In the “Simpsons” episode “Sleeping with the Enemy,” local punk and two-tone laugh machine Nelson Muntz pines for his estranged father with a throaty rendition of “Papa, Can You Hear Me?” from the movie “Yentl.” (“Papa, can you seeeee me? Papa, can you fiiiiinnd meee in the noiiiiighhht?” he belts off-key.)
In modern comedy, Jewish humor is part of the bedrock, so it’s unsurprising that a reference to a famed rabbinical love story would make its way into the most consequential sitcom in history.
Yet “The Simpsons,” which turned 30 in April, doesn’t always get credit for its Judaica bonafides. Homer, Marge, Bart, Lisa, and Maggie may grudgingly attend church every Sunday, but their world has as much Yiddish in it as Herschel Shmoikel Pinchas Yerucham Krustofsky.
For the uninitiated, Krustovsky, better known by his nom de plume, Krusty the Clown, is the show’s unofficial Jewish spokesman. His birth name is first revealed during the season three episode “Like Father, Like Clown,” where he’s asked to say grace before dinner with the Simpsons.
“Baruch atah Adonai, eloheinu melech haolam…” begins Krusty.
“Hee hee,” says Homer, “he’s talking funny talk.”
“No, dad,” says Lisa. “That’s Hebrew.”
Saying the hamotzi brings back painful memories for Krusty, who soon regales the table with the sad tale of his childhood. Krusty’s past is the typical Jewish migration story: His parents, immigrants from the old country, land Stateside some time in the first half of the 20th century in “The Lower East Side of Springfield” –– a neighborhood filled with tailors, butchers, and yarmulke stores –– where they look to raise their son.
But much to the consternation of his father, a rabbi at Temple Beth Springfield, young Herschel decides to skip out on a “respectful profession,” and instead pursues the life of a clown. “Oy vey iz mir,” shouts Rabbi Hyman Krustovsky (voiced by Jackie Mason), when he later discovers Herschel’s secret career path. “You have brought shame on our family!”
Back at dinner, Krusty goes into a tailspin. He’s finally let the truth out, but he has nothing to show for it, leading Bart and Lisa to come up with a plan to reunite father and son. They eventually ply the rabbi with Talmudic references about parent-child relationships as a reason to forgive his “boychik,” and by the end of the episode, Herschel and Hyman are patching things up with a rendition of “Oh Mein Papa.”
The episode, itself a parody of the 1927 film “The Jazz Singer,” not only inspired viewers to contact long-lost relatives, it transformed Krusty from lovable supporting character into the cartoon’s Jewish conduit.
“Jewish kids are grateful he’s up there,” “Simpsons” writer and producer Mike Reiss told the Denver Post in 2013.
In another interview, with author Marc L. Pinsky, Reiss explained the lengths the writers went to make sure “Like Father, Like Clown” accurately represented the teachings of the Torah.
“To write this thing we had three rabbis on the payroll,” he said. “They were working with us all week to make sure we got it biblically correct. We love to do our homework on the show.”
Reiss is another piece of the “Simpsons’” Judaica puzzle. The show’s original creative team featured a murder’s row of Jewish talent, including Reiss, James L. Brooks, Sam Simon, and voice actors Hank Azaria and Harry Shearer (ironically, non-Jew Dan Castellaneta does the voice of Krusty). Simon himself is a model for the Jewish tradition of tzedakah; before he died from colon cancer in 2015, he promised to donate his estimated $100 million fortune to charity.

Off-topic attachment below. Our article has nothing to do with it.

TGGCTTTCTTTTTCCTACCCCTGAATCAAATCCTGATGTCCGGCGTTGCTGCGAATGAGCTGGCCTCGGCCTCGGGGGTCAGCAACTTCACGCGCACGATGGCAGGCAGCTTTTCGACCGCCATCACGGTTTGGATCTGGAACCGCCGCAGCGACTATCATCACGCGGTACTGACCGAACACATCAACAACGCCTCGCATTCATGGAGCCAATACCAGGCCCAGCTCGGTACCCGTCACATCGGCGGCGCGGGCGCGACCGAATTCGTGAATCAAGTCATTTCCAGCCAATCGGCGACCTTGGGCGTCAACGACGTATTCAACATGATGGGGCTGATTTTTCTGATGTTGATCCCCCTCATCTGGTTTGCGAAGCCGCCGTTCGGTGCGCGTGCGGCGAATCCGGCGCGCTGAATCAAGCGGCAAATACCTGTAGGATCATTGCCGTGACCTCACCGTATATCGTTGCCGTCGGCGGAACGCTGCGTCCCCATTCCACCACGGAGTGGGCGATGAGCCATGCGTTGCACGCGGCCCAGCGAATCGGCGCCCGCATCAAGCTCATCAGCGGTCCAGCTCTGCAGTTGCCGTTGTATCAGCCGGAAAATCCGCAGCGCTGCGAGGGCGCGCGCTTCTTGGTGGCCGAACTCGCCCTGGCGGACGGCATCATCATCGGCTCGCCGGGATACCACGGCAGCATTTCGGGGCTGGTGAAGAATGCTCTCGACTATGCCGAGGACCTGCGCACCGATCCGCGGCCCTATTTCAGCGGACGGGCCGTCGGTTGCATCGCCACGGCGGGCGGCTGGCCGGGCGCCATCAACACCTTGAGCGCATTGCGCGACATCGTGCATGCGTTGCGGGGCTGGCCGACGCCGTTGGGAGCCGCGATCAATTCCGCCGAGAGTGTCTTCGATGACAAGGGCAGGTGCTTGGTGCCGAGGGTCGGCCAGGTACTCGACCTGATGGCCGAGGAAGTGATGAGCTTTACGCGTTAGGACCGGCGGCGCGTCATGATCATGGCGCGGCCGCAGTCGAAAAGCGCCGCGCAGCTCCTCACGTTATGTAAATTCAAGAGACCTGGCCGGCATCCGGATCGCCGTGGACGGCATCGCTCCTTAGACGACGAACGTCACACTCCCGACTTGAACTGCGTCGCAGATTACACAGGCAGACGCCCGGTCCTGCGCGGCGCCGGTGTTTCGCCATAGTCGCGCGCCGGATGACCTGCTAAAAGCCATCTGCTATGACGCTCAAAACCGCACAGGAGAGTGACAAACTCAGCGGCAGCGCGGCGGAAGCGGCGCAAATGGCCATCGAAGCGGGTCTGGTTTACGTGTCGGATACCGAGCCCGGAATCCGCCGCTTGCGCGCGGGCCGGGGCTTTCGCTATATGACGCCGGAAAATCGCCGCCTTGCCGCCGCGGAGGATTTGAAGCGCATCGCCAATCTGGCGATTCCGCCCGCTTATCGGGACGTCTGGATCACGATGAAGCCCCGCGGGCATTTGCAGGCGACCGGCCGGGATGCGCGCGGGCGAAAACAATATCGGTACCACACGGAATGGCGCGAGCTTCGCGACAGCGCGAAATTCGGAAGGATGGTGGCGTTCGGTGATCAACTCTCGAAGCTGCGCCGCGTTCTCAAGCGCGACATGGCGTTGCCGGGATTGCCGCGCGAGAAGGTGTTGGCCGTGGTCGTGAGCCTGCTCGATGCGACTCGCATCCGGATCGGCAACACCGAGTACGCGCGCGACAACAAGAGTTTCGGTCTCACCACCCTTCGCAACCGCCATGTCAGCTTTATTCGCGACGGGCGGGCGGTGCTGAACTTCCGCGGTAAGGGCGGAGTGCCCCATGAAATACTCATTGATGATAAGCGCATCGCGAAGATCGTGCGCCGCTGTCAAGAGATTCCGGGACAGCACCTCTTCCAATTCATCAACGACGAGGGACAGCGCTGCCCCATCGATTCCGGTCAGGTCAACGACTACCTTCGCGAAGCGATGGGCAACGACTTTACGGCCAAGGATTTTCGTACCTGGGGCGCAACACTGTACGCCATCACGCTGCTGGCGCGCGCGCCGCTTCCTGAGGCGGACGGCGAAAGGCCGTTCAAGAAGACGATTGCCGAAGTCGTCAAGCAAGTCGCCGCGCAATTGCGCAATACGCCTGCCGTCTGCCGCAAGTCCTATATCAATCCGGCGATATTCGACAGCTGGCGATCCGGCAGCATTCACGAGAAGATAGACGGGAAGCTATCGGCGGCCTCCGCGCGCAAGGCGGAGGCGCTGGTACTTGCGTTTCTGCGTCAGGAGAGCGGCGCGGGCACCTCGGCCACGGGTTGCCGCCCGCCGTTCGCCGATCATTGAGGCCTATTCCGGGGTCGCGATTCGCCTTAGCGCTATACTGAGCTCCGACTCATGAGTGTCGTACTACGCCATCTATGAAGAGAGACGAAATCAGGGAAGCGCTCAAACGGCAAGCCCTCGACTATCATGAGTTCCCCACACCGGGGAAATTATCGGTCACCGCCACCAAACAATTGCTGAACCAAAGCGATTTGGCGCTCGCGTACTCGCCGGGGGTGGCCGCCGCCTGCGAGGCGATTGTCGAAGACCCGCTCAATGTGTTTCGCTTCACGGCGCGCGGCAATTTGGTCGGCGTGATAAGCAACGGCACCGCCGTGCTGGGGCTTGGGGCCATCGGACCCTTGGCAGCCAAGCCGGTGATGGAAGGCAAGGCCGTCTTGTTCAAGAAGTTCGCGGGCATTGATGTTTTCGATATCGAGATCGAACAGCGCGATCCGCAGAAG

This crew would help set the tone for “The Simpsons” by peppering its storylines with winks and nods to their religion: the “chai” hanging around newsman Kent Brockman’s (née Kenny Brockelstein’s) neck, the appearance of the “rapping rabbis” (Springfield’s answer to the Benedictine Monks), the “Itchy and Scratchy” bris episode (which ends with Itchy turning Scratchy into a kiddush cup), Homer asking Marge if they’re Jewish (when she tells him no, he celebrates by cutting into an entire pig).
Even lesser known characters like Dolph, who is seen throwing on a talit and running off to Hebrew lessons, and Duff Beer spokesman Duffman, are later revealed as members of the tribe.
Despite these revelations, “The Simpsons” wouldn’t make its way to Israel until 2010, where predictable shenanigans ensue: Homer gets hassled by customs for saying regular pancakes are better than latkes, and Bart gets beaten up by a young Krav Maga expert.
The episode of course includes an appearance from Krusty himself, seen stuffing pleas into the Western Wall to help pay off his unpaid parking tickets. He may be the show’s lovable resident Jew, but, as his father tells him in a later episode during a dream in “Jewish Heaven,” he’s also kind of a schmuck.
By then, Rabbi Hyman Krustovski has passed away and Krusty assumes that despite their reconciliation, his dad never really liked his humor. But Bart drags Krusty to the synagogue of Hyman’s favorite rabbi, who likes to recite some of Krusty’s old jokes.
Turns out, the afterlife vision that featured his deceased father wasn’t true at all, as Krusty adds one more Jewish-influenced joke to the “Simpsons’” archive: “My father respected me but could never tell me,” he says. “That’s Jewish heaven!”